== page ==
The elastomeric polymers used in the practice of my invention are either physically (non-chemically, including hydrogen bonding) cross-linked, or chemically cross-linked. Each of these two types is discussed separately below in more detail. As used herein, sparingly cross-linked means up to about 5% of the elastomeric portion by weight, and preferably from about 1% to 3%.

1. Non-Chemical Crosslinking

The elastomeric polymers are thermoplastic elastomers having dissimilar domains as explained as follows. They are physically cross linked within themselves and are thus closely related to the effect achieved by the process described in my pending patent application identified above. There are however, several important differences: (1) The elastomeric polymers of this invention do not chemically bond, i.e.--(cross link) with the cellulose in the bloom. (2) The elastomeric polymers exhibit permanent set characteristics of a thermoplastic--not thermosets, as my prior work does, and they are therefore easier to permanently deform with either physical pressure or high temperature. (3) Since the elastomeric polymers do not contain either acid or base they have virtually no effect upon the color of the treated bloom, which is often not the case with chemically cross linked systems. (4) Blooms treated with the elastomeric polymers are quite flexible and do not require a post treatment coating to flatten their appearance--they also have a warm and pleasant "hand".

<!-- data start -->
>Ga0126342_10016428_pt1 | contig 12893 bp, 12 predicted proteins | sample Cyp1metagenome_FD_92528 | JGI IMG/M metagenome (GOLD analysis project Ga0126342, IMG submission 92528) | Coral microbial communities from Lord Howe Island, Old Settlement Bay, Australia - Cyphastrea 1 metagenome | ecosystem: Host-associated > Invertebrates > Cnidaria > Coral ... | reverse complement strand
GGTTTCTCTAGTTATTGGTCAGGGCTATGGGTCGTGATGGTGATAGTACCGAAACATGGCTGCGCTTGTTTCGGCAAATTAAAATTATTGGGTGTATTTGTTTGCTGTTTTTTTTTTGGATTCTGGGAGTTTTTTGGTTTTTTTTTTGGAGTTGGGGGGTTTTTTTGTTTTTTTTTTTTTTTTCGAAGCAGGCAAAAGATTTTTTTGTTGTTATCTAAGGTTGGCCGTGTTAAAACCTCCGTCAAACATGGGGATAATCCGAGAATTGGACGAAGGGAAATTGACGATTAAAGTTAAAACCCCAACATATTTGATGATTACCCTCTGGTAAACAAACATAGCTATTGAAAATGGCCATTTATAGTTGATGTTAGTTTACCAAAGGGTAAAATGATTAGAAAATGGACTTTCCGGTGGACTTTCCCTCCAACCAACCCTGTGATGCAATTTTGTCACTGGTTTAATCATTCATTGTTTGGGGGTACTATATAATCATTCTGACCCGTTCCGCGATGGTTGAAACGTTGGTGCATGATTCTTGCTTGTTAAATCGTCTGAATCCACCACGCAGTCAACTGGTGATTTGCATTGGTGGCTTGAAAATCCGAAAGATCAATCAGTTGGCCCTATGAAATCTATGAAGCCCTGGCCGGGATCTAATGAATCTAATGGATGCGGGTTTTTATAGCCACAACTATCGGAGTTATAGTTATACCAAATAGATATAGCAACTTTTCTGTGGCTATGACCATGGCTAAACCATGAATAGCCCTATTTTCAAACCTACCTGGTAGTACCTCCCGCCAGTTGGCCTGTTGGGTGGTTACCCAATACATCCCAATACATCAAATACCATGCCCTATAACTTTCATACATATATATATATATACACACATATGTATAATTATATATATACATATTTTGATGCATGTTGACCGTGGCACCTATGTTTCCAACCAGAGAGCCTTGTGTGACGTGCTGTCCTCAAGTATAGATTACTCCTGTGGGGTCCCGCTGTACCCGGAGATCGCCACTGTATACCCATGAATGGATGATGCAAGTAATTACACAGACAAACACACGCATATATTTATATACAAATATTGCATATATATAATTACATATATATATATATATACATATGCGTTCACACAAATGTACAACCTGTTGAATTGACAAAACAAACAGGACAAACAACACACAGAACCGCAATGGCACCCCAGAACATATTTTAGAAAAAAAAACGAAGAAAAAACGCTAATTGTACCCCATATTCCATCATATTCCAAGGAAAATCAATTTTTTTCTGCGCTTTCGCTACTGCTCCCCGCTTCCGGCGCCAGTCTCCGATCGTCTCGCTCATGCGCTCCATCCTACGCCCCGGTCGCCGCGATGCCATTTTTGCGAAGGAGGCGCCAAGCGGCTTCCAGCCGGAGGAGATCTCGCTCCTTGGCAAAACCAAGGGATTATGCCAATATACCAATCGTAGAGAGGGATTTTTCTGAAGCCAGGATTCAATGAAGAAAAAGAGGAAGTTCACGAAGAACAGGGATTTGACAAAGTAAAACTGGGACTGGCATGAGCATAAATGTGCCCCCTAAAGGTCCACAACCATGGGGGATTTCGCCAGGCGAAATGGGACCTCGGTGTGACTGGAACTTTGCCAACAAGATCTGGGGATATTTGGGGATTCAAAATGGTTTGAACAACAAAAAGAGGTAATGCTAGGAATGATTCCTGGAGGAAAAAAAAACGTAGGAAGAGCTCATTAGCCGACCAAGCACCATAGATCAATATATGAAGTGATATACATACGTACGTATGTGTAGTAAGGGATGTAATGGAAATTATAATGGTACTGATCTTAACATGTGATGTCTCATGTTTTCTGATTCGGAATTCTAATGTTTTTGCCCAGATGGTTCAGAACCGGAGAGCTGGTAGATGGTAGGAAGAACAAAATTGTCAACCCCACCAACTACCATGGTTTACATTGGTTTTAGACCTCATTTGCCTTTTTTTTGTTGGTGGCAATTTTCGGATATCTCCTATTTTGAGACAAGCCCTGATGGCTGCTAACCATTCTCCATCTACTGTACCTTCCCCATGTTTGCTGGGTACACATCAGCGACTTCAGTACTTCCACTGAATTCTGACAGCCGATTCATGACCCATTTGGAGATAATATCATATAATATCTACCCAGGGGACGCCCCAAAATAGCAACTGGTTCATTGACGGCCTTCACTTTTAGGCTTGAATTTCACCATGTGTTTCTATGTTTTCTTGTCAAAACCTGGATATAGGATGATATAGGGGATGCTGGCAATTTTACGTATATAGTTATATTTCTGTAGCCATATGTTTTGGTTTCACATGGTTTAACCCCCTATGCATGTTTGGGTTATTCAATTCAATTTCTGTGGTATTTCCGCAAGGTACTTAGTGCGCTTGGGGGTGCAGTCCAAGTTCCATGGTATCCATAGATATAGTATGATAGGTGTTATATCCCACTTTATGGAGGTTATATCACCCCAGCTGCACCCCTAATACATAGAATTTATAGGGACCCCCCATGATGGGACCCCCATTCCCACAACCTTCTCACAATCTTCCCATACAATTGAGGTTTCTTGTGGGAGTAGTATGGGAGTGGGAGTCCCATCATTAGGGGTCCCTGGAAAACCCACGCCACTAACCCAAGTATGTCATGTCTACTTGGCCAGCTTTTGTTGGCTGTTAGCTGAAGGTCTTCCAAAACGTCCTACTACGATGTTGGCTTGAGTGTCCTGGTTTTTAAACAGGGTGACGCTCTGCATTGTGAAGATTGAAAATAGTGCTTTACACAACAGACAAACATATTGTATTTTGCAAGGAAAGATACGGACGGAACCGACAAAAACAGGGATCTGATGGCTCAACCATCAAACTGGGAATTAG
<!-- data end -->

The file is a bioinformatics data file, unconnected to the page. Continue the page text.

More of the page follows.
The blooms are unaffected by humidity or short duration immersion in water--an important commercial point. The use of additives such as antioxidants and ultraviolet stabilizers further ensures a considerable life span for the product under normal use conditions.